If you're planning to maximize the space, add useful features, and otherwise make changes that are likely to appeal to a majority of homeowners, your renovation may end up being a worthwhile investment in your home's resale value. However, the quality of the work matters, especially if you're planning a major change such as converting the garage into a bedroom. Trading your garage space for a poorly insulated "bedroom" with no windows and the garage door intact won't do much to boost resale value.
You may have to drill holes through studs or through the top plate of walls to reroute wires. If so, be sure to center the holes on the stud. If the plastic-sheathed cables are too short to reach the next box when you reroute them, you can add a junction box and splice on a length of cable. The new box must be accessible either in the attic space or through a blank cover on the wall or ceiling.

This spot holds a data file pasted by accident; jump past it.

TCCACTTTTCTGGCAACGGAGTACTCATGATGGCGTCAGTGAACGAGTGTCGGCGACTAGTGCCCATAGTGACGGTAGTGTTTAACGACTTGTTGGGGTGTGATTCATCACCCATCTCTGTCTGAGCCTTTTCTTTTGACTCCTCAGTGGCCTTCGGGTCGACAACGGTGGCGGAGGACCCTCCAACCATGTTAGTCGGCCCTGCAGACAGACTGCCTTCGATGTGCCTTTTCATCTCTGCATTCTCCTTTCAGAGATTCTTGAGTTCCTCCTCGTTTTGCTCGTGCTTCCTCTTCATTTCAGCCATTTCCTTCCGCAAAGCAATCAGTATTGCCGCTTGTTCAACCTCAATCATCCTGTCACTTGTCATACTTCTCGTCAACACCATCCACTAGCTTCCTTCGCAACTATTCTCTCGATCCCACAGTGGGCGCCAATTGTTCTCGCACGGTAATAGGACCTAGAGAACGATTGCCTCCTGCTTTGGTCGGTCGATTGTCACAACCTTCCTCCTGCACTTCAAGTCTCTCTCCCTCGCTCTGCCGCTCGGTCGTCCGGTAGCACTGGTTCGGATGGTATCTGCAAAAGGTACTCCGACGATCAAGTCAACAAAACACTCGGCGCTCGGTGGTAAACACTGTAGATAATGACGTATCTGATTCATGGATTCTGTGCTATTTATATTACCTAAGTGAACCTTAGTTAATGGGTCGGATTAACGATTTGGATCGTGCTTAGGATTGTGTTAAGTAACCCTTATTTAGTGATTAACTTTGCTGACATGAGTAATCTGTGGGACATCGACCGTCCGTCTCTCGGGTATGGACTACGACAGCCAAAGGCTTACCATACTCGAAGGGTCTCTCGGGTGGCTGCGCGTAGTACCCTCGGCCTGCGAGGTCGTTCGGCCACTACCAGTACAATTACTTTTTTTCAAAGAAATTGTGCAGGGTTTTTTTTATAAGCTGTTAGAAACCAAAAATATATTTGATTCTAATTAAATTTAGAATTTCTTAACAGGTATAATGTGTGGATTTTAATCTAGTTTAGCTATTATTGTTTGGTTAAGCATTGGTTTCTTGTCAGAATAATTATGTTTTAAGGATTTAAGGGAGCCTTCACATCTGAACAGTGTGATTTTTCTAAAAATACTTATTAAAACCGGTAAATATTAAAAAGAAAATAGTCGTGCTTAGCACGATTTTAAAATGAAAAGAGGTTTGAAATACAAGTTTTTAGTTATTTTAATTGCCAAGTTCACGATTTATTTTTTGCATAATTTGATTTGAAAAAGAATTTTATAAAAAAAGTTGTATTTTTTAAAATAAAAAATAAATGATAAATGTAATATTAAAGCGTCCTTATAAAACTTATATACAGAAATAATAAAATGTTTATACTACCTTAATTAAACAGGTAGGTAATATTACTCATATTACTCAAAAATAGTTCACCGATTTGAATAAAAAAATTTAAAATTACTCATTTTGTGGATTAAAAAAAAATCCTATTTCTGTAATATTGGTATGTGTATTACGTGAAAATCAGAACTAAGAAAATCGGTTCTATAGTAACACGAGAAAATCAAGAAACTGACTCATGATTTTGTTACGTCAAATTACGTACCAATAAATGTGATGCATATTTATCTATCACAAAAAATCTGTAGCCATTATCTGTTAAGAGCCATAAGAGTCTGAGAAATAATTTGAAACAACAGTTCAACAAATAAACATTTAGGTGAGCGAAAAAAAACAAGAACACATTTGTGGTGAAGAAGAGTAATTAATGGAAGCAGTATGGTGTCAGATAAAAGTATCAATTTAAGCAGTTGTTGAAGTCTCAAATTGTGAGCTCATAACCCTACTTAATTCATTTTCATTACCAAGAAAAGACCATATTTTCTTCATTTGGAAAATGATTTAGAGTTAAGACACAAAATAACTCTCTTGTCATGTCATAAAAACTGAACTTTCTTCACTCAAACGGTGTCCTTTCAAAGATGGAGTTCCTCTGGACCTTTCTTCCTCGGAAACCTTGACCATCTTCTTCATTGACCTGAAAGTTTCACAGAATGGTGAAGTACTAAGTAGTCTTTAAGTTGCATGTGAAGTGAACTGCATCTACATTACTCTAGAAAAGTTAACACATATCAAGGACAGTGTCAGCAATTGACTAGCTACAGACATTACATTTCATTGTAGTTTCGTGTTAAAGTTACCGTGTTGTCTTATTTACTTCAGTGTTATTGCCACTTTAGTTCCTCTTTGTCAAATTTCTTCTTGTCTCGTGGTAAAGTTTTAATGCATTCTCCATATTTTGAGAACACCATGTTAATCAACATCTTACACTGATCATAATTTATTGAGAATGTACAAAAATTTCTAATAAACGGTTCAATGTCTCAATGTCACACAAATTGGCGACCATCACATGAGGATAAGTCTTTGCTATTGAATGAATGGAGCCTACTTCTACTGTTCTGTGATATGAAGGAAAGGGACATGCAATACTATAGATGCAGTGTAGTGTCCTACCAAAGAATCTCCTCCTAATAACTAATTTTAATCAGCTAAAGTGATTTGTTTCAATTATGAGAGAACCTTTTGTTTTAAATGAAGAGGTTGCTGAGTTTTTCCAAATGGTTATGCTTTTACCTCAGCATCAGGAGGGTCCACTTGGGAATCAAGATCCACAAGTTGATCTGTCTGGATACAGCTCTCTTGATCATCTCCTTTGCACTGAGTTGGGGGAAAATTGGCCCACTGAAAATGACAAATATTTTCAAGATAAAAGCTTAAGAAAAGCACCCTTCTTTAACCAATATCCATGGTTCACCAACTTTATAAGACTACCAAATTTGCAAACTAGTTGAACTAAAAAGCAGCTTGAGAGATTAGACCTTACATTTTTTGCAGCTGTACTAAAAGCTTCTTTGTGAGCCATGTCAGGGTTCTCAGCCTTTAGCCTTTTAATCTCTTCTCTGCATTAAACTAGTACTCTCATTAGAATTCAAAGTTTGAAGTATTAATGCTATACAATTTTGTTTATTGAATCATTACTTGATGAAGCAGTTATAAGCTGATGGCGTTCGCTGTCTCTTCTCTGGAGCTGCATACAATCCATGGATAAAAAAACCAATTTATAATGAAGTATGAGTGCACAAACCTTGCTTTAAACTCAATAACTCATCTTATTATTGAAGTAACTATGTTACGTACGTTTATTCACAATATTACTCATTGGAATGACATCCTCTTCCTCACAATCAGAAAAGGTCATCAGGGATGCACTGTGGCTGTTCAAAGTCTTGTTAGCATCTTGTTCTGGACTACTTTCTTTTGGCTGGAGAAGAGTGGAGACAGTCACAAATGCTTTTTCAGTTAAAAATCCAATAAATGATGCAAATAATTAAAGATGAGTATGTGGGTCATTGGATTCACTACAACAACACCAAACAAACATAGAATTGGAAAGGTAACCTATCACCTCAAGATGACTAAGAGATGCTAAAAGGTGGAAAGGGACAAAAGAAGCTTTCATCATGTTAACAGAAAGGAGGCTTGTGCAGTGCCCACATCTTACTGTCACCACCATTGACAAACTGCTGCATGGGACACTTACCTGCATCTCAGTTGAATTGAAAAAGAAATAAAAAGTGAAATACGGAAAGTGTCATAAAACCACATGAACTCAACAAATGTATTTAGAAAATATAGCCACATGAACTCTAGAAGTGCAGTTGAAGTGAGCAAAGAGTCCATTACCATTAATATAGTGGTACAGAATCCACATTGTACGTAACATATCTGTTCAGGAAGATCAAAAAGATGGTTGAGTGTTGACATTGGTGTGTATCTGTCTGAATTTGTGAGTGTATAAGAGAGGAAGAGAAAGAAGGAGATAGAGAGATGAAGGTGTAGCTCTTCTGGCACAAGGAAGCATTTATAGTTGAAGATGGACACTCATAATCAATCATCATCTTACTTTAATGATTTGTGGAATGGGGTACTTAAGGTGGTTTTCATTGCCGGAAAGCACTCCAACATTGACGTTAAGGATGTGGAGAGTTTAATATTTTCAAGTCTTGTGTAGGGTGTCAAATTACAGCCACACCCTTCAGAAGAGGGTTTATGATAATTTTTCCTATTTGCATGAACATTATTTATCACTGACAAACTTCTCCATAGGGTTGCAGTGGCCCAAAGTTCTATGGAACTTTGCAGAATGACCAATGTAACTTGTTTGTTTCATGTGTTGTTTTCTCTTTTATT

It’s often not enough to just make sure your garage doesn’t look bad. Sometimes you need to use this space to add some style or emphasis to your home to help it stand out from the crowd. Your first step is to look around your neighborhood at comparable properties. Look and see what they have done with theirs. The goal is to outdo your neighbors, but only just so much. You don’t want to price yourself over the market. Some upgrade options to consider are;
Paint manufacturers have recognized these problems and have come to the rescue with new solutions. But a word of advice: If your garage floor sees heavy water leakage, if it's badly cracked or if it's damp and slimy all summer, don't apply any coating. In those cases, you're better off simply keeping it as clean as you can and then calling it quits.